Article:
Decoding teacher-speak - FamilyEducation

Decoding teacher-speak

February 08,2008

I have a stack of papers to grade this weekend. A large stack. The challenge with grading student writing is, as usual, coming up with just the right words to both encourage the writer to do better but, at the same time, convey my dismay (despair) over the lack of effort put into the assignment. In procrastination mode this afternoon, I'm thinking instead about how much I like to volunteer at my son’s school (they have a very generous open-door policy), and whether or not I can fit in an hour or two there next week.

Each time I set foot in L.'s classroom I learn something from the teachers. I love them. I am often in awe of them. They are not only leaders in the field of multi-tasking, but darn good educators at the same time. They are filled with endless techniques for both stimulating and containing the children and they whip out these bags of tricks with unwavering zeal. One thing I have noticed recently is how elementary school teachers seem to have code words for almost everything--a type of teacher-speak. This probably saves them having to incessantly spell out everything over and over and over again--something I find myself doing day after day. Here's a sampling:

--there are no bad behaviors, only bad choices. L.'s teachers need only tell any given student that he/she has made a bad choice and they seem instantly cowed. There is no need for the lengthy after-class discussions I engage in with my college students, while anxiously trying to pack up my bags and head to my next class, just so I can repeat the scenario all over again.

--listening bodies is another term used to describe the ideal state of being during learning time. Legs criss-crossed, hands folded in lap, mouths closed. L.'s teachers have only to mouth the words to the students and they assume the pose. If they don't, see below.

--Strategic use of the expression Oh no! as an umbrella expression to cover a whole range of bad choices.  L.’s teacher has mastered this. She can whip out an Oh no! that will stop even an adult in their tracks.  If a child is misbehaving in any way Ms. S. clasps her hand to her heart, in mock heart-attack mode.  Her jaw drops and her eyes grow wide with horror and despair.  Oh noooooooo! She’ll say in long, drawn-out tones, fixing the misbehaving child with a shocked gaze.  Oh no! And then, just like that—no need for lengthy discussion—the child instantly stops what he or she is doing and, miracle of miracles, makes the right choice!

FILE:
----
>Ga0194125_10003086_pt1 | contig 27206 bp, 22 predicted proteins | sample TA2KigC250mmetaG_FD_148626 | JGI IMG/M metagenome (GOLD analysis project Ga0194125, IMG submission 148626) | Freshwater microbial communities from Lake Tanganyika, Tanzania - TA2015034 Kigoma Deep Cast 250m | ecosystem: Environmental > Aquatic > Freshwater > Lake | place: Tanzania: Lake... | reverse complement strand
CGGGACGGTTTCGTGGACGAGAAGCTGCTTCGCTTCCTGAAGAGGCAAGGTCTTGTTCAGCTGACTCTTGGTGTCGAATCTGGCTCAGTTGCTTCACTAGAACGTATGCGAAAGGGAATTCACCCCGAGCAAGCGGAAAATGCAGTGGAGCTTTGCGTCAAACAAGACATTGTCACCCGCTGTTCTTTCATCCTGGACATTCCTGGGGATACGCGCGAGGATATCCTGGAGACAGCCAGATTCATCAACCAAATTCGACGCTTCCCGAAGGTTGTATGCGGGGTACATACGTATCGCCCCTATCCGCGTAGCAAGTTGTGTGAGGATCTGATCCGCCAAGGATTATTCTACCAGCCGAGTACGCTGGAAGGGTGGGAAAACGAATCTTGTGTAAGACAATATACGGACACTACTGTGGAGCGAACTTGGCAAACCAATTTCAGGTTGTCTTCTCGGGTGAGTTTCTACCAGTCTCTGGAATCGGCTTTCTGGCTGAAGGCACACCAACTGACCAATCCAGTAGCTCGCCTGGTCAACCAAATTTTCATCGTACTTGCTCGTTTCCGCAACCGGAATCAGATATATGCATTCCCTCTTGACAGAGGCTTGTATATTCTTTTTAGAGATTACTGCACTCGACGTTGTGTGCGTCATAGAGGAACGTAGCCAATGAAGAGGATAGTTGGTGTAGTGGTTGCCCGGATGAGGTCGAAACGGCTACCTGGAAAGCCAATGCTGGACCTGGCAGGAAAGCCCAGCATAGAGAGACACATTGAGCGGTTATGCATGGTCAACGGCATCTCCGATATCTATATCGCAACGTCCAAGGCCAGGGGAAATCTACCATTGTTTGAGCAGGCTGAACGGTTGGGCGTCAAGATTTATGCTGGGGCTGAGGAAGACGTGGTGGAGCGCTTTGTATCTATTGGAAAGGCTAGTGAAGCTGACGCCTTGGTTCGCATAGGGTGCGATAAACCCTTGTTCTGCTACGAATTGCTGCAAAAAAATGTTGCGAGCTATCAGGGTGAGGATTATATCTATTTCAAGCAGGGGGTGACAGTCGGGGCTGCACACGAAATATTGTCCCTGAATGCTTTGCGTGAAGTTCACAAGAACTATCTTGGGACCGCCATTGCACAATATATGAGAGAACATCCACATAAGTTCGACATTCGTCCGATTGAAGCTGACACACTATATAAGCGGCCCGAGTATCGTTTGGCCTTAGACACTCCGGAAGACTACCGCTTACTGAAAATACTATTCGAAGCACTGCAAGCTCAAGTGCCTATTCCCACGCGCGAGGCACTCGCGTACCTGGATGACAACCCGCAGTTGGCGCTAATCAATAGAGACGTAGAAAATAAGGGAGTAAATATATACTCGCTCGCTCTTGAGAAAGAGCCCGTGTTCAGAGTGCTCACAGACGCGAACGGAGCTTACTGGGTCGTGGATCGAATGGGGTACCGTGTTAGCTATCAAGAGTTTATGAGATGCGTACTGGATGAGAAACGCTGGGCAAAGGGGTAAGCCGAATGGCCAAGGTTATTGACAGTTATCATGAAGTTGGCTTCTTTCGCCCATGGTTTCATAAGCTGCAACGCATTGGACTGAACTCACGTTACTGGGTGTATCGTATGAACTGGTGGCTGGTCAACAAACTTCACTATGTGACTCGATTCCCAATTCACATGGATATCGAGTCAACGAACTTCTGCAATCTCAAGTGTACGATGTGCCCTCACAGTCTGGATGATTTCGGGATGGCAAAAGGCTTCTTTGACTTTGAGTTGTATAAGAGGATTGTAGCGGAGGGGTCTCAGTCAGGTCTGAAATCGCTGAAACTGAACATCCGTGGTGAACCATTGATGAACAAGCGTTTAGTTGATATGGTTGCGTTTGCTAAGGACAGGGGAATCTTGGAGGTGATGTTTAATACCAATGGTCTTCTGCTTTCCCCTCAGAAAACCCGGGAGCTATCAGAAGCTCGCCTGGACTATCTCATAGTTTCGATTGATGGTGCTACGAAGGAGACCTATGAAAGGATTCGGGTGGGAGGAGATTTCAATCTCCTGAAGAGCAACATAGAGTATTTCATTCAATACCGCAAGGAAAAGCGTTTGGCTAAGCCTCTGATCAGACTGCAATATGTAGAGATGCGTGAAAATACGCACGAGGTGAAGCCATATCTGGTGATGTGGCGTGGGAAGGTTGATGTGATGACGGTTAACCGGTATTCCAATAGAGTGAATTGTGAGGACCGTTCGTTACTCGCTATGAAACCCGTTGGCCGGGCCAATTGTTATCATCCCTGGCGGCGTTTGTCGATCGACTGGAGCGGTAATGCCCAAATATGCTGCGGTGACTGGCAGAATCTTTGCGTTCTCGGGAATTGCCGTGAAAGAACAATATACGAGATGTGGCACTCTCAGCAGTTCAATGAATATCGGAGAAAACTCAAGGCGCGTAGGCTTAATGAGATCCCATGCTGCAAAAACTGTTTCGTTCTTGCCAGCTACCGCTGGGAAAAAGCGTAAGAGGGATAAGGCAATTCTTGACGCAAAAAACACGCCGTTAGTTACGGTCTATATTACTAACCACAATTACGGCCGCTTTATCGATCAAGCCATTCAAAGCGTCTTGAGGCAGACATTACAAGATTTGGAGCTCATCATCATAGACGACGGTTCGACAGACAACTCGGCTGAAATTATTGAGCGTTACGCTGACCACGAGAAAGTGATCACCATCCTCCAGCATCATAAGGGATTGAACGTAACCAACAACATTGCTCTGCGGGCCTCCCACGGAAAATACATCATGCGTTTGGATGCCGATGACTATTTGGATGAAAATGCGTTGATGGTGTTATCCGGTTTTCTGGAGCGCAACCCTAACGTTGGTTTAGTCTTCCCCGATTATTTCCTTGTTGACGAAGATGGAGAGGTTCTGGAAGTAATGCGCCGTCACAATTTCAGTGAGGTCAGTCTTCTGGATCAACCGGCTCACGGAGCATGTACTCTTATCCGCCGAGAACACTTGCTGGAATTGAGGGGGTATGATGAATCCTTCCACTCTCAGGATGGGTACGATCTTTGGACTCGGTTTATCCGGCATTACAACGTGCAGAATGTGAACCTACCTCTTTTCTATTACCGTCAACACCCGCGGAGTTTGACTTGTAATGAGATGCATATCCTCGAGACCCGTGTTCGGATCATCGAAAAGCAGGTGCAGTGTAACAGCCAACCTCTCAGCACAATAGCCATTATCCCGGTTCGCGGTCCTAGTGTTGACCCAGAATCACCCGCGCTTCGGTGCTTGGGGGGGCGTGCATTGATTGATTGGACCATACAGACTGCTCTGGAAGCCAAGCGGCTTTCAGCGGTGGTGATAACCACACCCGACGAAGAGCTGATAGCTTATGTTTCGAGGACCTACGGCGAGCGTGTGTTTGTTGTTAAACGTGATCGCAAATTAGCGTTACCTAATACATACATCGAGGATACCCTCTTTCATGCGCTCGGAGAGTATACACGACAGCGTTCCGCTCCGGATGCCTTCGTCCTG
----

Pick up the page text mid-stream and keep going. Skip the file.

--when your card gets pulled during center time you don't get to pick which activity you want, you--oh horror of horrors, have the activity picked for you. So the teacher's threats sound like this: "Anthony, do I need to pull your card? Then they might make the hand motions for listening bodies and Anthony quickly complies.

...and my favorite elementary school code word: scribble-scrabble. I love this expression. The teachers use this as a blanket term to describe any work the student is doing which is, quite frankly, just not the student's best effort. And this has nothing to do with ability. A student is committing scribble-scrabble if they aren't following directions, or purposefully being messy and careless, or just not even trying. When I was in L.'s class recently the students were receiving instructions on how to write out a thank-you card to the parents who had participated in a recent fundraiser.

L.'s teacher:  And do you think the moms and dads want to get a bunch of cards with scribble-scrabble on them?

As she says the words 'scribble-scrabble' she makes a yucky face.The students shake their heads too. No scribble-scrabble. Of course not! Yuck. They are transfixed by her instructions, soaking in every word. They bend their heads over their carefully folder papers and, tongues poking out slightly from between their lips, they carefully do their best not to commit this cardinal sin.

I am so envious of the rapt attention the students give their teacher. Oh to hold an audience so riveted! But more than that, I am just struck dumb by the term scribble-scrabble. How brilliant! I see quite a bit of scribble-scrabble in my job and up until now have never come up with just the right term to describe careless, messy, and basically sub-par student writing. I have something new now I can write at the bottom of student papers. Forget about professor-speak and empty verbiage. I'll simply pen the words scribble-scrabble in my red felt-tip marker at the top of the page and leave it at that.